Memorandum from the NHS Library and Knowledge
Development Network Purchasing Group
What impact do publishers' current policies on
pricing and provision of scientific journals, particularly "big
deal schemes", have on libraries and the teaching and research
communities they serve?
The NHS purchases printed and electronic
journals through aggregators. The aggregators negotiate with publishers
on behalf of the NHS and provide valuable support to NHS libraries
in managing subscriptions from multiple sources.
The market for aggregators has been
shrinking considerably over the last 4 years and now consists
of two major suppliers; Ebsco and Swets Information Services.
The level of influence over certain
key medical publishers by aggregators has diminished. The NHS
is now at a stage where it is considering, through its library
network, mechanisms for direct negotiation with its key publishers.
The National Core Content Group,
which the NHS Purchasing and Supply Agency advised, has competitively
purchased a core collection of electronic journals for the NHS.
The collection offers a broad range of titles, which cover most
The above is an excellent collection,
however, many publishers are looking at their own strategies for
supplying the NHS, which link directly to print cancellations.
The issue for the NHS is that a move
to electronic only models result in a subsidy for electronic only
contentthis can range from between 3% and 35%
by publisher in addition to the print subscription price.
Many publishers are moving away from
an electronic access free with print model, which effectively
means the NHS pays twice if both print and electronic options
The price of print subscriptions
has increased year on year for medical libraries in the UK by
an average of 9%.
Any print cancellations can lead
to higher prices being paid on electronic content.
Print cancellations are inevitable
each year as library budgets are limited. With the purchase of
electronic information for all by the NHS, library budgets are
being tightened further.
This reduces access to core and specialist
resources and encourages the purchase of generic collections.
The impact on libraries is the increase
in price of core and specialist titles, which are required for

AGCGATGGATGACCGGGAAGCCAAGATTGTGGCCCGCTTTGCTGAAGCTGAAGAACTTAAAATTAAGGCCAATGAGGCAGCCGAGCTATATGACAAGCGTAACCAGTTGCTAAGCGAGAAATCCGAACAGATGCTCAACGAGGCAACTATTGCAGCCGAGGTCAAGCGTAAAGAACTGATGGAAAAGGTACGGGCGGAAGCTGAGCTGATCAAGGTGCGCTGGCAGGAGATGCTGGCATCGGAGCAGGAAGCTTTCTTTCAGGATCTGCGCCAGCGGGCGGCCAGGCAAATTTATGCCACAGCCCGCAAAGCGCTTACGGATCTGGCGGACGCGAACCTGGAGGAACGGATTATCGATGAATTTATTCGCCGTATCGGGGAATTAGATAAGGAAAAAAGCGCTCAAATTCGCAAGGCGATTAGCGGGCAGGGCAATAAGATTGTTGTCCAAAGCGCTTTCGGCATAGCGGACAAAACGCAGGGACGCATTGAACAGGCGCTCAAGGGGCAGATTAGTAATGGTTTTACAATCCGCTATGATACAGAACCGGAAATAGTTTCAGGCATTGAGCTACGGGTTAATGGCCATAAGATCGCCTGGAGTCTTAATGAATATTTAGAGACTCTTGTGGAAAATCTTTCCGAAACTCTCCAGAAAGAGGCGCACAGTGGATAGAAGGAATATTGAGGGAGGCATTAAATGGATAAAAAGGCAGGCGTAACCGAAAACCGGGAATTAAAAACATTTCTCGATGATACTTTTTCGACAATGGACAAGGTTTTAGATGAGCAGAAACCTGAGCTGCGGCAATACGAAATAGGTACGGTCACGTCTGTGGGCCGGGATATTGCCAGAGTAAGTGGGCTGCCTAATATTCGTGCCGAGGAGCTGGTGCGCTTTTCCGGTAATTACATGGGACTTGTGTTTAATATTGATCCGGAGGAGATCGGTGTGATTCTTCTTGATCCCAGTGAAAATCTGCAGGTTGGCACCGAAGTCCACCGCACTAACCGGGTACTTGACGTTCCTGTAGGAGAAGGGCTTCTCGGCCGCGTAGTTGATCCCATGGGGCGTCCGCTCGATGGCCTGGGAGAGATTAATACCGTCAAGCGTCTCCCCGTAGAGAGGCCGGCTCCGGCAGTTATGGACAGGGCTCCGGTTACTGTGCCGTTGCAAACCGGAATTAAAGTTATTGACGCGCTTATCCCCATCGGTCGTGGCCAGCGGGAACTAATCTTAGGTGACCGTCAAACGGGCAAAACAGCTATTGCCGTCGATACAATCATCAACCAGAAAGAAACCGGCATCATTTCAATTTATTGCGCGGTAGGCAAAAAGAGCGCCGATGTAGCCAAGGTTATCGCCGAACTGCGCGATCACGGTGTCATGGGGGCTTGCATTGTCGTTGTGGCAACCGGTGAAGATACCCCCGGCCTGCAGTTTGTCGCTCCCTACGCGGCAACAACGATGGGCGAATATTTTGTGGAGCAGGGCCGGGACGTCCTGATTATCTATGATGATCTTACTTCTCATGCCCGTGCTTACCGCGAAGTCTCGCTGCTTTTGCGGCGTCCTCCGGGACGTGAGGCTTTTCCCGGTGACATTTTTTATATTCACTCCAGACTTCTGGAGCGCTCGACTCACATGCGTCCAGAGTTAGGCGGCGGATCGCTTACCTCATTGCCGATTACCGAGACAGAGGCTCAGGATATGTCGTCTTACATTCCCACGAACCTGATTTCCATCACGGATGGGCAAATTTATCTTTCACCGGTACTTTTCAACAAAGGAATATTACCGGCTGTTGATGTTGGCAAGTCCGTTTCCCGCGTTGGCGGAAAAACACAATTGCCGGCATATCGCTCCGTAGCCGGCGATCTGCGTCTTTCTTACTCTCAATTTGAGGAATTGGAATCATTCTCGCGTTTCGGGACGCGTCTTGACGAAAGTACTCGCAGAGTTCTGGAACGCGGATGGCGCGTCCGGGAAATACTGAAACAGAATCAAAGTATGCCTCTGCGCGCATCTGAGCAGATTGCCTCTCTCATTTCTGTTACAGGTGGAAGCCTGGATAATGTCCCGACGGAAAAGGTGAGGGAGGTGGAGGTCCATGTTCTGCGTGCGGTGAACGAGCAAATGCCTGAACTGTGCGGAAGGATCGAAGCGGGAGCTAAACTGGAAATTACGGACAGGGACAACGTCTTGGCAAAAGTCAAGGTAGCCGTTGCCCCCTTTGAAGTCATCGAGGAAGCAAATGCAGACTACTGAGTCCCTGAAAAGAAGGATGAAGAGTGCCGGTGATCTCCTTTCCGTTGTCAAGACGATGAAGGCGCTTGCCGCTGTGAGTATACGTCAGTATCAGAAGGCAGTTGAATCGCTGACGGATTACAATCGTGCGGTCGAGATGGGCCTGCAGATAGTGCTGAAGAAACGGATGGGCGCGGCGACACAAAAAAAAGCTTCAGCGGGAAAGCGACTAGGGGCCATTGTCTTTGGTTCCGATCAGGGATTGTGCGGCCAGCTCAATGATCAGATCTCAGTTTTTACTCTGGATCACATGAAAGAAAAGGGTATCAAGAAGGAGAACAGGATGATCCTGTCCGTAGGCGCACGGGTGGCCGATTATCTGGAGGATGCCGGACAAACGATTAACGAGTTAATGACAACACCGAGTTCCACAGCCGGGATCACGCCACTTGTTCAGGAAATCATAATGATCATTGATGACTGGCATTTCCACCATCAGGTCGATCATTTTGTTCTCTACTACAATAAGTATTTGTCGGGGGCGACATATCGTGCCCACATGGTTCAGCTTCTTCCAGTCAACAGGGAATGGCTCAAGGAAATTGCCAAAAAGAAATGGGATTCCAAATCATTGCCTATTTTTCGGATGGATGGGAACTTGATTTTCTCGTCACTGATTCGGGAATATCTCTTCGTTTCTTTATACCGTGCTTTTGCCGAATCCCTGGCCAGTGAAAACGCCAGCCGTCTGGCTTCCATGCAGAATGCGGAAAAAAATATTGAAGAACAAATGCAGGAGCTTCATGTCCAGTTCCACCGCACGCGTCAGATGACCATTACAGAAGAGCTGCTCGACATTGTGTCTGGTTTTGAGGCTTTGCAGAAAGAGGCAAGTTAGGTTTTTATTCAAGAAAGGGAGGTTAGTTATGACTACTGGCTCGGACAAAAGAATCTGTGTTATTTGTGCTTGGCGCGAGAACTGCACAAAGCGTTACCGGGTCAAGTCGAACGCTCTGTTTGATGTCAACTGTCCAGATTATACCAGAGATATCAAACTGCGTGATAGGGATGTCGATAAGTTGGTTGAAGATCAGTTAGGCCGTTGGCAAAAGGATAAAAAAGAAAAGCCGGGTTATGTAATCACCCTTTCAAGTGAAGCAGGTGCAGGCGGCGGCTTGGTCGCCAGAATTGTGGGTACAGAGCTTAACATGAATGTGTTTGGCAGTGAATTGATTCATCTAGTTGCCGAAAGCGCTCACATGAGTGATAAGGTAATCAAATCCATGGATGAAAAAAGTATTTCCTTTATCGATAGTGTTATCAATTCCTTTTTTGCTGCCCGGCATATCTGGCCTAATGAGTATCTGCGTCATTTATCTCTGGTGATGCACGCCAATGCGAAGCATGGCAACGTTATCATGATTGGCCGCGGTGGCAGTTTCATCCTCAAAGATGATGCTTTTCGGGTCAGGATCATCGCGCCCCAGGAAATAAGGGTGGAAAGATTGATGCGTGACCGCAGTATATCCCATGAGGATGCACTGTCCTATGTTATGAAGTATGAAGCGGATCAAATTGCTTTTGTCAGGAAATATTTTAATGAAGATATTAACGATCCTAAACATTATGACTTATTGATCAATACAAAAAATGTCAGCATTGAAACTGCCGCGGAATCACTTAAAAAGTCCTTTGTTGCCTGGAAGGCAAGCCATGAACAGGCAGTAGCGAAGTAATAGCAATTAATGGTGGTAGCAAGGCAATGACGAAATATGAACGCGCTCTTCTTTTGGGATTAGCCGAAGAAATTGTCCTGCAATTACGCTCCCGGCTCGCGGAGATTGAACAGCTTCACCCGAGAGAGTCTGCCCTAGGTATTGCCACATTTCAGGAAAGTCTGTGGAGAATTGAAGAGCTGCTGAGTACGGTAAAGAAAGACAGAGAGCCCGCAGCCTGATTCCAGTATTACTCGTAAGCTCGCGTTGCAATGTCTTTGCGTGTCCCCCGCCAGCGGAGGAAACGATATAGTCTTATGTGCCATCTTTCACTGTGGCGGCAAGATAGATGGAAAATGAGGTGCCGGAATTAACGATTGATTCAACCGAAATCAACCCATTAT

evidence-based clinical decisions and research.
The NHS supports open access publishing,
as information at point of use for all is key to the NHS.
Publishers are taking advantage of
the NHS and intervention directly with publishers is complex and
may have only limited results. Only a major shift of thinking
will encourage a fair and open structure of pricing by publishers.
Encouraging open access will provide
What action should Government, academic institutions
and publishers be taking to promote a competitive market in scientific
A Government statement in support
of open access to publications arising from publicly-funded research
would encourage the development of alternatives to the current
subscription model for peer-reviewed academic journals.
The development of alternatives provides
competition within the present structure for journal supply and
an opportunity for improved access to the results of publicly-funded
What are the consequences of increasing numbers
of open-access journals, for example for the operation of the
Research Assessment Exercise and other selection processes? Should
the Government support such a trend and, if so, how?
How effectively are the Legal Deposit Libraries
making available non-print scientific publications to the research
community, and what steps should they be taking in this respect?
What impact will trends in academic journal publishing
have on the risks of scientific fraud and malpractice?
320 2003 Swets Blackwell e-journal survey. Back
Ebsco Serials price projections report 2004. Back